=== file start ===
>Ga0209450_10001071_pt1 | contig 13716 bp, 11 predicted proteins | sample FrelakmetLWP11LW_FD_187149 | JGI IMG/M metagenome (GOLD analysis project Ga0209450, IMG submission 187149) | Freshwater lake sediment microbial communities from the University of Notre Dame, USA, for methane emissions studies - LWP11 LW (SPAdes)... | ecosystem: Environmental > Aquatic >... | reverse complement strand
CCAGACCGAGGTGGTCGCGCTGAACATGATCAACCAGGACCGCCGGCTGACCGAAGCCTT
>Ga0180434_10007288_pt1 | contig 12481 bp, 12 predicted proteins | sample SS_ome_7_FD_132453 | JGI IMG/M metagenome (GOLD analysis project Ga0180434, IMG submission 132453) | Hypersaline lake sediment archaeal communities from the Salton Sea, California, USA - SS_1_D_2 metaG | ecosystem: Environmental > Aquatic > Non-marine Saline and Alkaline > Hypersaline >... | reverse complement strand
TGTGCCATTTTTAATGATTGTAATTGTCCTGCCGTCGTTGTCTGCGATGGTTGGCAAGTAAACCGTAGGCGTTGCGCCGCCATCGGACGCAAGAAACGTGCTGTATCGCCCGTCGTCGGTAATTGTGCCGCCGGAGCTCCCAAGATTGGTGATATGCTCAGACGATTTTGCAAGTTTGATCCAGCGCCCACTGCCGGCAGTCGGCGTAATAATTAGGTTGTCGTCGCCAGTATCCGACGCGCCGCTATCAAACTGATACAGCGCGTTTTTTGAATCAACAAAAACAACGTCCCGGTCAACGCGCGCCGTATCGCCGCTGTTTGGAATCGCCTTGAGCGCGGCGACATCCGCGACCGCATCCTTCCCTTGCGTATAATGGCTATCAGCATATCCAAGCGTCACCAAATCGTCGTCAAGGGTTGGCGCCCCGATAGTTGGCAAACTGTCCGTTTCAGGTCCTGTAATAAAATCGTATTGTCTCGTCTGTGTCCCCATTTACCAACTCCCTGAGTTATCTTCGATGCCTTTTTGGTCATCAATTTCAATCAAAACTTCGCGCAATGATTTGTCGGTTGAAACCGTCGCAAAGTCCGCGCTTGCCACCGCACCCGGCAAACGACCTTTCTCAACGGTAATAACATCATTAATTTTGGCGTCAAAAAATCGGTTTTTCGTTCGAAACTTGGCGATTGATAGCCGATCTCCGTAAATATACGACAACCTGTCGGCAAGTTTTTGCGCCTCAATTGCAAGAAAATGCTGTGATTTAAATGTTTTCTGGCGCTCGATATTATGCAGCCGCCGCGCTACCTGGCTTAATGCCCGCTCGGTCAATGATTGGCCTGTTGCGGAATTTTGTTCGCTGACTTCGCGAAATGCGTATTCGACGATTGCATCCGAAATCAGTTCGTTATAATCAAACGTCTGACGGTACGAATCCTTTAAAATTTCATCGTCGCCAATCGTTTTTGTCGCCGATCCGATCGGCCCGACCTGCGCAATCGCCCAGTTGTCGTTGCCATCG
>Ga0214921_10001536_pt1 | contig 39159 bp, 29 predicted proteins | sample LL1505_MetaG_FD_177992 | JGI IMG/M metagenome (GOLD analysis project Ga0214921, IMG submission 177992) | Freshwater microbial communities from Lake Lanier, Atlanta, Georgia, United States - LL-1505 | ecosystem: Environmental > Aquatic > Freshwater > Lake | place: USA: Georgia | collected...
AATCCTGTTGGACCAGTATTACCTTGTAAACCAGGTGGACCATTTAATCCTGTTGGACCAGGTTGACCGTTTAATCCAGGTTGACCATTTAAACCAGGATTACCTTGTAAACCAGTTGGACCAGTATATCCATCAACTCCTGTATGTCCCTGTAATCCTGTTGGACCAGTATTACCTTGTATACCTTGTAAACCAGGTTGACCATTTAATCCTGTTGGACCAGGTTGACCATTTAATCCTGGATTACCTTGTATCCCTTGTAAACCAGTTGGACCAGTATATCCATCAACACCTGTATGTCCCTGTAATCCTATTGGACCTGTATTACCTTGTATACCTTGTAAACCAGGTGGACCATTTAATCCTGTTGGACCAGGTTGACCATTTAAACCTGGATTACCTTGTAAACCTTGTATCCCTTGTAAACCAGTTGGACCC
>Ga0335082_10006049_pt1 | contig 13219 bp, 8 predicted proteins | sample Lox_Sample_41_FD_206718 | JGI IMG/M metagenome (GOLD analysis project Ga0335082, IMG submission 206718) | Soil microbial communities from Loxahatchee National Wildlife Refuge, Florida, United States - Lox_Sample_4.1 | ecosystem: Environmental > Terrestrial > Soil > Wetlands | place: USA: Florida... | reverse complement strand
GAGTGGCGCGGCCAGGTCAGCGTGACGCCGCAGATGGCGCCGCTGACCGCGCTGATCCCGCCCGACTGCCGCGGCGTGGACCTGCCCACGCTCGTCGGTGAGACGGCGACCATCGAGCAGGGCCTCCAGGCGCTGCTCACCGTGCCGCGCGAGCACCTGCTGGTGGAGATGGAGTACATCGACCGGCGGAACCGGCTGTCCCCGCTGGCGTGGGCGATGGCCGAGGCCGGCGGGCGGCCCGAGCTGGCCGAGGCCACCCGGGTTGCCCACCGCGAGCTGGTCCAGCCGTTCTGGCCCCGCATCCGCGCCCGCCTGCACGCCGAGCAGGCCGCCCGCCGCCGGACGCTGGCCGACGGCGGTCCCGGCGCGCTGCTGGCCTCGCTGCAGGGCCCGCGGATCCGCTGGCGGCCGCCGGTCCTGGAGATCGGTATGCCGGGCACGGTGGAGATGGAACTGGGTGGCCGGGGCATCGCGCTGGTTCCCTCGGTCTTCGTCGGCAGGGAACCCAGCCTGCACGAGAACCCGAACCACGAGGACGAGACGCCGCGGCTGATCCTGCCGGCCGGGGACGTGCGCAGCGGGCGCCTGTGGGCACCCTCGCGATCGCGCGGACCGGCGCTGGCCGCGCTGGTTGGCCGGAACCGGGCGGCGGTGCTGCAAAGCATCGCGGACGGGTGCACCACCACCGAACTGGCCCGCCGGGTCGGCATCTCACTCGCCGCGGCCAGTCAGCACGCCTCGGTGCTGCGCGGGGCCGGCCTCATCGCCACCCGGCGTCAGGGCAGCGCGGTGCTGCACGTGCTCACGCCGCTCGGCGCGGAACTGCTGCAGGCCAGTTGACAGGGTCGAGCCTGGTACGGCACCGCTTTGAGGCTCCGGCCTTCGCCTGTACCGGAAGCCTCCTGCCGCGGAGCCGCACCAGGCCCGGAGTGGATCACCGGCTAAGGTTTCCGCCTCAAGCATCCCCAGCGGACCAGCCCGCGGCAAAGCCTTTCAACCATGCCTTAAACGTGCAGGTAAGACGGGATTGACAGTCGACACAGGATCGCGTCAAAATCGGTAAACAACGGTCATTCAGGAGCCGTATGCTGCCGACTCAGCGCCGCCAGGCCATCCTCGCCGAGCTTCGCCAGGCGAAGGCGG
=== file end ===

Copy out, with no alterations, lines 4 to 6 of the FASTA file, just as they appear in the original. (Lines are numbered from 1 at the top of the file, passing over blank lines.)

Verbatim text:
TGTGCCATTTTTAATGATTGTAATTGTCCTGCCGTCGTTGTCTGCGATGGTTGGCAAGTAAACCGTAGGCGTTGCGCCGCCATCGGACGCAAGAAACGTGCTGTATCGCCCGTCGTCGGTAATTGTGCCGCCGGAGCTCCCAAGATTGGTGATATGCTCAGACGATTTTGCAAGTTTGATCCAGCGCCCACTGCCGGCAGTCGGCGTAATAATTAGGTTGTCGTCGCCAGTATCCGACGCGCCGCTATCAAACTGATACAGCGCGTTTTTTGAATCAACAAAAACAACGTCCCGGTCAACGCGCGCCGTATCGCCGCTGTTTGGAATCGCCTTGAGCGCGGCGACATCCGCGACCGCATCCTTCCCTTGCGTATAATGGCTATCAGCATATCCAAGCGTCACCAAATCGTCGTCAAGGGTTGGCGCCCCGATAGTTGGCAAACTGTCCGTTTCAGGTCCTGTAATAAAATCGTATTGTCTCGTCTGTGTCCCCATTTACCAACTCCCTGAGTTATCTTCGATGCCTTTTTGGTCATCAATTTCAATCAAAACTTCGCGCAATGATTTGTCGGTTGAAACCGTCGCAAAGTCCGCGCTTGCCACCGCACCCGGCAAACGACCTTTCTCAACGGTAATAACATCATTAATTTTGGCGTCAAAAAATCGGTTTTTCGTTCGAAACTTGGCGATTGATAGCCGATCTCCGTAAATATACGACAACCTGTCGGCAAGTTTTTGCGCCTCAATTGCAAGAAAATGCTGTGATTTAAATGTTTTCTGGCGCTCGATATTATGCAGCCGCCGCGCTACCTGGCTTAATGCCCGCTCGGTCAATGATTGGCCTGTTGCGGAATTTTGTTCGCTGACTTCGCGAAATGCGTATTCGACGATTGCATCCGAAATCAGTTCGTTATAATCAAACGTCTGACGGTACGAATCCTTTAAAATTTCATCGTCGCCAATCGTTTTTGTCGCCGATCCGATCGGCCCGACCTGCGCAATCGCCCAGTTGTCGTTGCCATCG
>Ga0214921_10001536_pt1 | contig 39159 bp, 29 predicted proteins | sample LL1505_MetaG_FD_177992 | JGI IMG/M metagenome (GOLD analysis project Ga0214921, IMG submission 177992) | Freshwater microbial communities from Lake Lanier, Atlanta, Georgia, United States - LL-1505 | ecosystem: Environmental > Aquatic > Freshwater > Lake | place: USA: Georgia | collected...
AATCCTGTTGGACCAGTATTACCTTGTAAACCAGGTGGACCATTTAATCCTGTTGGACCAGGTTGACCGTTTAATCCAGGTTGACCATTTAAACCAGGATTACCTTGTAAACCAGTTGGACCAGTATATCCATCAACTCCTGTATGTCCCTGTAATCCTGTTGGACCAGTATTACCTTGTATACCTTGTAAACCAGGTTGACCATTTAATCCTGTTGGACCAGGTTGACCATTTAATCCTGGATTACCTTGTATCCCTTGTAAACCAGTTGGACCAGTATATCCATCAACACCTGTATGTCCCTGTAATCCTATTGGACCTGTATTACCTTGTATACCTTGTAAACCAGGTGGACCATTTAATCCTGTTGGACCAGGTTGACCATTTAAACCTGGATTACCTTGTAAACCTTGTATCCCTTGTAAACCAGTTGGACCC